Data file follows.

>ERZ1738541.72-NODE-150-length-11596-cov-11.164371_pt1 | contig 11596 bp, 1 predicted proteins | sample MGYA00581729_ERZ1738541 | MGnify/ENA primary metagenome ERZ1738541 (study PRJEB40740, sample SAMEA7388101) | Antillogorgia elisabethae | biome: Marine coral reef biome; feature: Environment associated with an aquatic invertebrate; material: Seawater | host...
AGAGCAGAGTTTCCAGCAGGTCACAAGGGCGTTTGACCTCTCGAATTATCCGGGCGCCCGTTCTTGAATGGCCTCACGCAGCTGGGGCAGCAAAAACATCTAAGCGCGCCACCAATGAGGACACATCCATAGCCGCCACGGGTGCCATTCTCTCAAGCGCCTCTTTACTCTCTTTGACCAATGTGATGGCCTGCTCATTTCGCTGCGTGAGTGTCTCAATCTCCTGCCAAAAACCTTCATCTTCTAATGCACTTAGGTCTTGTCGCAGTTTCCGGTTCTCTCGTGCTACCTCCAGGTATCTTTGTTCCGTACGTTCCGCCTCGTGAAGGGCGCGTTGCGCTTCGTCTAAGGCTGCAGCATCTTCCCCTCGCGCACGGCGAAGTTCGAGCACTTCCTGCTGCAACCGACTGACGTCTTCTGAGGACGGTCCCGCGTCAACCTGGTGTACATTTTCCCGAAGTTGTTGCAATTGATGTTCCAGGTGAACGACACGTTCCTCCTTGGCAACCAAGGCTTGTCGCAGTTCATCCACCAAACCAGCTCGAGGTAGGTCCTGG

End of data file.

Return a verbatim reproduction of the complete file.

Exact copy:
>ERZ1738541.72-NODE-150-length-11596-cov-11.164371_pt1 | contig 11596 bp, 1 predicted proteins | sample MGYA00581729_ERZ1738541 | MGnify/ENA primary metagenome ERZ1738541 (study PRJEB40740, sample SAMEA7388101) | Antillogorgia elisabethae | biome: Marine coral reef biome; feature: Environment associated with an aquatic invertebrate; material: Seawater | host...
AGAGCAGAGTTTCCAGCAGGTCACAAGGGCGTTTGACCTCTCGAATTATCCGGGCGCCCGTTCTTGAATGGCCTCACGCAGCTGGGGCAGCAAAAACATCTAAGCGCGCCACCAATGAGGACACATCCATAGCCGCCACGGGTGCCATTCTCTCAAGCGCCTCTTTACTCTCTTTGACCAATGTGATGGCCTGCTCATTTCGCTGCGTGAGTGTCTCAATCTCCTGCCAAAAACCTTCATCTTCTAATGCACTTAGGTCTTGTCGCAGTTTCCGGTTCTCTCGTGCTACCTCCAGGTATCTTTGTTCCGTACGTTCCGCCTCGTGAAGGGCGCGTTGCGCTTCGTCTAAGGCTGCAGCATCTTCCCCTCGCGCACGGCGAAGTTCGAGCACTTCCTGCTGCAACCGACTGACGTCTTCTGAGGACGGTCCCGCGTCAACCTGGTGTACATTTTCCCGAAGTTGTTGCAATTGATGTTCCAGGTGAACGACACGTTCCTCCTTGGCAACCAAGGCTTGTCGCAGTTCATCCACCAAACCAGCTCGAGGTAGGTCCTGG